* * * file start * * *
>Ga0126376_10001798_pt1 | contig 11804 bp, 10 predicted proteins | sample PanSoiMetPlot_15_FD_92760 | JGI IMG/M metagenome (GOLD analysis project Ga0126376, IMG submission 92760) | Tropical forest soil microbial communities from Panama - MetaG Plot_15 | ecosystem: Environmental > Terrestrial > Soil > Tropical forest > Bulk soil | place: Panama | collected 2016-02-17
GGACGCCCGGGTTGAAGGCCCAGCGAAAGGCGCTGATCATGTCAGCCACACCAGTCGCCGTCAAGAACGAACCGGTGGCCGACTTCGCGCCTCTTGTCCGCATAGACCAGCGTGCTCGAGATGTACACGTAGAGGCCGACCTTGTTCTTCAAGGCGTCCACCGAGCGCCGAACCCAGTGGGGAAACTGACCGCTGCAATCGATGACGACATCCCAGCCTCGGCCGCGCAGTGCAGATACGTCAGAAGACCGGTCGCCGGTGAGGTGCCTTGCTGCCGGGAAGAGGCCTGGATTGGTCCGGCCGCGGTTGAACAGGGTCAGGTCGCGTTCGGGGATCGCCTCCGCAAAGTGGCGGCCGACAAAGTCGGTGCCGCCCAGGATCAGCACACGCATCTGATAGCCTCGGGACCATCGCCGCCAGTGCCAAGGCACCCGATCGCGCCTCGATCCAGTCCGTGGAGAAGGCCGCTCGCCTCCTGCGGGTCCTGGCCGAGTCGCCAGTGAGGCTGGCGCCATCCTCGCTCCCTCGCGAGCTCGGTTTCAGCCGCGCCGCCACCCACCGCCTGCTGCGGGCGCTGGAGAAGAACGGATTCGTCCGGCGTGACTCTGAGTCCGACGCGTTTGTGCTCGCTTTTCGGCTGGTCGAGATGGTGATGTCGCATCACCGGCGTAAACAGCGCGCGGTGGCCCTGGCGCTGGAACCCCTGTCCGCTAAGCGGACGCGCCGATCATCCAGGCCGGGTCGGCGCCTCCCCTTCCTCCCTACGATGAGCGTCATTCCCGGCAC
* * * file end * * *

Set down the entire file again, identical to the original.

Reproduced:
>Ga0126376_10001798_pt1 | contig 11804 bp, 10 predicted proteins | sample PanSoiMetPlot_15_FD_92760 | JGI IMG/M metagenome (GOLD analysis project Ga0126376, IMG submission 92760) | Tropical forest soil microbial communities from Panama - MetaG Plot_15 | ecosystem: Environmental > Terrestrial > Soil > Tropical forest > Bulk soil | place: Panama | collected 2016-02-17
GGACGCCCGGGTTGAAGGCCCAGCGAAAGGCGCTGATCATGTCAGCCACACCAGTCGCCGTCAAGAACGAACCGGTGGCCGACTTCGCGCCTCTTGTCCGCATAGACCAGCGTGCTCGAGATGTACACGTAGAGGCCGACCTTGTTCTTCAAGGCGTCCACCGAGCGCCGAACCCAGTGGGGAAACTGACCGCTGCAATCGATGACGACATCCCAGCCTCGGCCGCGCAGTGCAGATACGTCAGAAGACCGGTCGCCGGTGAGGTGCCTTGCTGCCGGGAAGAGGCCTGGATTGGTCCGGCCGCGGTTGAACAGGGTCAGGTCGCGTTCGGGGATCGCCTCCGCAAAGTGGCGGCCGACAAAGTCGGTGCCGCCCAGGATCAGCACACGCATCTGATAGCCTCGGGACCATCGCCGCCAGTGCCAAGGCACCCGATCGCGCCTCGATCCAGTCCGTGGAGAAGGCCGCTCGCCTCCTGCGGGTCCTGGCCGAGTCGCCAGTGAGGCTGGCGCCATCCTCGCTCCCTCGCGAGCTCGGTTTCAGCCGCGCCGCCACCCACCGCCTGCTGCGGGCGCTGGAGAAGAACGGATTCGTCCGGCGTGACTCTGAGTCCGACGCGTTTGTGCTCGCTTTTCGGCTGGTCGAGATGGTGATGTCGCATCACCGGCGTAAACAGCGCGCGGTGGCCCTGGCGCTGGAACCCCTGTCCGCTAAGCGGACGCGCCGATCATCCAGGCCGGGTCGGCGCCTCCCCTTCCTCCCTACGATGAGCGTCATTCCCGGCAC